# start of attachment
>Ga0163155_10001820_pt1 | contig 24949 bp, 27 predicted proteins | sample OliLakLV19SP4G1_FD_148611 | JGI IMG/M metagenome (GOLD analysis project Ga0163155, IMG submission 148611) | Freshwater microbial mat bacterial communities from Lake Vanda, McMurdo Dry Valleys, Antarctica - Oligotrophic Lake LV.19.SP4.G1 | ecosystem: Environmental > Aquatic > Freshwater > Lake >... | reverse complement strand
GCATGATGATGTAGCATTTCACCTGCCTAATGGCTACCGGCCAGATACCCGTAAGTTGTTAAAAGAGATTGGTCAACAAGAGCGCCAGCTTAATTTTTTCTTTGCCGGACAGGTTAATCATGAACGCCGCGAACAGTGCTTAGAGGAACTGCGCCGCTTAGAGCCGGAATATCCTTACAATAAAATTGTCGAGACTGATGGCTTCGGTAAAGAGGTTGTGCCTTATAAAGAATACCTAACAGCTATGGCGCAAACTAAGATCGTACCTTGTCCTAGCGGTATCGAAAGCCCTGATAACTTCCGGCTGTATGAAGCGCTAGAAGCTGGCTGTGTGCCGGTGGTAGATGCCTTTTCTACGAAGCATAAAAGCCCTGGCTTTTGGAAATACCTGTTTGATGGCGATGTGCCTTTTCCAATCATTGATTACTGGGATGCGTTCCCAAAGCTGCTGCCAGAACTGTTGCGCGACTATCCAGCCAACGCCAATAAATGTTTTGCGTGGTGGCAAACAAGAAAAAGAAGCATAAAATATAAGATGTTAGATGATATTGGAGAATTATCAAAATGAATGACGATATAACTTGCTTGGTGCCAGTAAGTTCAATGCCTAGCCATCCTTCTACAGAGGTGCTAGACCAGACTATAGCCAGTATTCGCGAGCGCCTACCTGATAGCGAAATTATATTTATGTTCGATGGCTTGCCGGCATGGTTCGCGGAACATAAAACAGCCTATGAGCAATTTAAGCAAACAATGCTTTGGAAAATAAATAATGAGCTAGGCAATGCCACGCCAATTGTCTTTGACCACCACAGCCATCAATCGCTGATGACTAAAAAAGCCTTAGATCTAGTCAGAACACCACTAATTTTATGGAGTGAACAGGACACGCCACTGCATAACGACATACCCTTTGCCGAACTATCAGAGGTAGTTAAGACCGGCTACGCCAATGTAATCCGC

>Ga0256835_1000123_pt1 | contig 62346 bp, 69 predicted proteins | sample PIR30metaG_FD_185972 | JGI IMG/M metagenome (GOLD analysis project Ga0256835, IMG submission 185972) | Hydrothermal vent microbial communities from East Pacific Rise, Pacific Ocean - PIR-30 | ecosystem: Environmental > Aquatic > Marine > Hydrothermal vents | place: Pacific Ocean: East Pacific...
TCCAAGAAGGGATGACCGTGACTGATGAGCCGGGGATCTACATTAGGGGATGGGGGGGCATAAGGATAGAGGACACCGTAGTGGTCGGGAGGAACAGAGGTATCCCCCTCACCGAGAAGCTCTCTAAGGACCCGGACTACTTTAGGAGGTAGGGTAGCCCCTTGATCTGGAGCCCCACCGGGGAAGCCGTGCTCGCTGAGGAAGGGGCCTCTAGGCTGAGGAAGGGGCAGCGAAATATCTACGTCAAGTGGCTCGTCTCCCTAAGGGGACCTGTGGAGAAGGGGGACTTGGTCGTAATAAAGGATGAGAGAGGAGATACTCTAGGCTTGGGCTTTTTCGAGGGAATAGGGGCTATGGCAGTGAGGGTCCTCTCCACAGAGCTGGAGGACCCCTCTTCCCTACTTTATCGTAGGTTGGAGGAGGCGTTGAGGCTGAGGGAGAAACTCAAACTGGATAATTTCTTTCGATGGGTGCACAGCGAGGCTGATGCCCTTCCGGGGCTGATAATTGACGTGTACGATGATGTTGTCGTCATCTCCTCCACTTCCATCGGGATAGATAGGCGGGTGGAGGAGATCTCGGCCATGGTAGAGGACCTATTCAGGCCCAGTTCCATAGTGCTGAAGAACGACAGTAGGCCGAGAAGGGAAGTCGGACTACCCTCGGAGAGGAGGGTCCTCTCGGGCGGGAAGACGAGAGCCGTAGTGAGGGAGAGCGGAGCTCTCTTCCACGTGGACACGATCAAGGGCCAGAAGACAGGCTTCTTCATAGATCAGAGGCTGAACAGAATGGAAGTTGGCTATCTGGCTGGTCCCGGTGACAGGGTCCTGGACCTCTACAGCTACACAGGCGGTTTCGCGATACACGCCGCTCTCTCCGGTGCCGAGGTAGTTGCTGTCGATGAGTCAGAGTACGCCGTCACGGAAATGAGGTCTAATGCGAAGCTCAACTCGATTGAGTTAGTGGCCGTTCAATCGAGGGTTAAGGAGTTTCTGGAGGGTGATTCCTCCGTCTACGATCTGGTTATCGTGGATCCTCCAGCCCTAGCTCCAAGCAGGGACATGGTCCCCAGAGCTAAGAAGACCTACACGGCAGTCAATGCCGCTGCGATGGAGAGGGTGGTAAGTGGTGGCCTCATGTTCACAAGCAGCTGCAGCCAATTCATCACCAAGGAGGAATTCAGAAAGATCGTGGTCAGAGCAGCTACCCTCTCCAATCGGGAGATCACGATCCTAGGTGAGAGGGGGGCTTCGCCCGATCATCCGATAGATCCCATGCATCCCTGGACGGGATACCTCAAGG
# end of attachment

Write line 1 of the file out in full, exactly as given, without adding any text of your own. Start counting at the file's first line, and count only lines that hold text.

>Ga0163155_10001820_pt1 | contig 24949 bp, 27 predicted proteins | sample OliLakLV19SP4G1_FD_148611 | JGI IMG/M metagenome (GOLD analysis project Ga0163155, IMG submission 148611) | Freshwater microbial mat bacterial communities from Lake Vanda, McMurdo Dry Valleys, Antarctica - Oligotrophic Lake LV.19.SP4.G1 | ecosystem: Environmental > Aquatic > Freshwater > Lake >... | reverse complement strand